The Brits might just have the solution to baby name regret.

We’re all guilty of it. You hear the name a friend, relative, or random stranger on the internet has given their baby and quietly (or loudly) have a little laugh to yourself. Because little I’munique or Heaven Lee are going to hate their parents for life.

But what if you’re the parent and you’ve given your child a name that now you regret?

A recent poll of parents suggests nagging doubts about kids’ names linger for a long time. Mumsnet, a popular British parenting site, polled 1,000 parents and found almost one in five (18%) regretted the name they picked for their child, with the main reason being that it turned out to be too common.

And let’s face it, no one wants to be common, Cooper.

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However, the Brits might just have the perfect solution this baby naming regret: you just give your child a whole bunch of names.

And if you – or they – don’t like their first name they just moved on down the list.

According to Anglophenia, there is a long list of posh Brits with a laundry list of names: there’s Hugh John Mungo Grant and Rosamund Mary Ellen Pike, as well as Benedict Timothy Carlton Cumberbatch and James Hugh Calum Laurie (Hugh Laurie).

This tradition is possibly linked to royal family who all have a plethora of names: Queen Elizabeth II is Elizabeth Alexandra Mary; Prince Charles is Charles Philip Arthur George; Prince William is William Arthur Philip Louis.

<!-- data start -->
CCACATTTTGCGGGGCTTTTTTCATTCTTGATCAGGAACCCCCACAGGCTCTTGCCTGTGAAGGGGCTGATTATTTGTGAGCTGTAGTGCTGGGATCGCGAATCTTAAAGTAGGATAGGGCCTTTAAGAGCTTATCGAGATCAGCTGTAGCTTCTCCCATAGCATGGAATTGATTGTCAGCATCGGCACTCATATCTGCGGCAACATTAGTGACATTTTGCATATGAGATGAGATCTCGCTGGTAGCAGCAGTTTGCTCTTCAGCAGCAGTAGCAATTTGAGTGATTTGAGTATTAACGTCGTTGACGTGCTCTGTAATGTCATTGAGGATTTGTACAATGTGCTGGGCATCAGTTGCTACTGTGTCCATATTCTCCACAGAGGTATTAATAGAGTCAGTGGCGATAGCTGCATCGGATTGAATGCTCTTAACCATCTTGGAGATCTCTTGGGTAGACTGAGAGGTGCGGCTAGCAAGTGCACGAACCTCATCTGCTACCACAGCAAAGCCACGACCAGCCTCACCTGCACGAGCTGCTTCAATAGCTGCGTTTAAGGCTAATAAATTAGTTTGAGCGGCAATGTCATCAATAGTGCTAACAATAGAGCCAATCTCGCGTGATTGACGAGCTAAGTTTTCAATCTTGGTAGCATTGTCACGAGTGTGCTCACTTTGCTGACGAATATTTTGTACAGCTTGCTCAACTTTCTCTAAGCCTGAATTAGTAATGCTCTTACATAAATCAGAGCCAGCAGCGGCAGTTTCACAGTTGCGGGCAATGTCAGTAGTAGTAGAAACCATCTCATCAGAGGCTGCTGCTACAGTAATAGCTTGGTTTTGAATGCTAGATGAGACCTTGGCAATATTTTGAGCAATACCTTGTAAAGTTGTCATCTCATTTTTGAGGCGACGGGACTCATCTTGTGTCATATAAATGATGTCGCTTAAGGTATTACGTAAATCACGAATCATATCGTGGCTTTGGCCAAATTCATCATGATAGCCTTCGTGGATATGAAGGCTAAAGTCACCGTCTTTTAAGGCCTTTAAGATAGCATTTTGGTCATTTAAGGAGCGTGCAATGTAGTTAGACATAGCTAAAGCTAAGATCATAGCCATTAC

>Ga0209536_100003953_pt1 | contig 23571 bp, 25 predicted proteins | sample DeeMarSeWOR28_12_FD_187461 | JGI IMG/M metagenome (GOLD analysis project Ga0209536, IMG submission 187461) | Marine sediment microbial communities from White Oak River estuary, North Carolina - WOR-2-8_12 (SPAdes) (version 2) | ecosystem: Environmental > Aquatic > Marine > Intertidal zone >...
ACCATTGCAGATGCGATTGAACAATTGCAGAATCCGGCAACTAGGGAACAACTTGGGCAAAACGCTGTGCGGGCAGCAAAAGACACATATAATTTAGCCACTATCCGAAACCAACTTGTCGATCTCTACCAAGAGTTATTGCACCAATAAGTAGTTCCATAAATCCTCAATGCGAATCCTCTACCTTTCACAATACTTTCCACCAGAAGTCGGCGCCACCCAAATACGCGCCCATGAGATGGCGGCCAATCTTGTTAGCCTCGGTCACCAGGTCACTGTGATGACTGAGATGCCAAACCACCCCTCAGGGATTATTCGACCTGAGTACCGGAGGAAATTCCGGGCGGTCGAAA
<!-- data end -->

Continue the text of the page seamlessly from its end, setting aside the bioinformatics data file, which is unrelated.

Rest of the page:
Of course you can also go down the path of trying out a unique name like Apple, or Sunday Rose, or Apollo Bowie Flynn, but that could mean you’re a narcissist.

baby naming regret
But what if you're the parent and you've given your child a name that now you regret? Image via iStock.

Jean Twenge, co-author of The Narcissism Epidemic: Living in the Age of Entitlement and a professor at San Diego State University, attributes the shift away from common names to a rise in narcissism.

She looked at 325 million babies born in the US between 1800 and 2007 and found that in the 1800s 40% of boys were given one of the 10 most common names, compared with fewer than 10% today. For girls, getting a top-10 name dropped from 25% in 1945 to 8% today.

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“There’s been this cultural shift toward focusing on the individual, toward standing out and being unique as opposed to fitting in with the group and following the rules,” Twenge told LiveScience.

“I think it is an indication of our culture becoming more narcissistic.”

So there you have it - you can either be common, posh or a narcissist.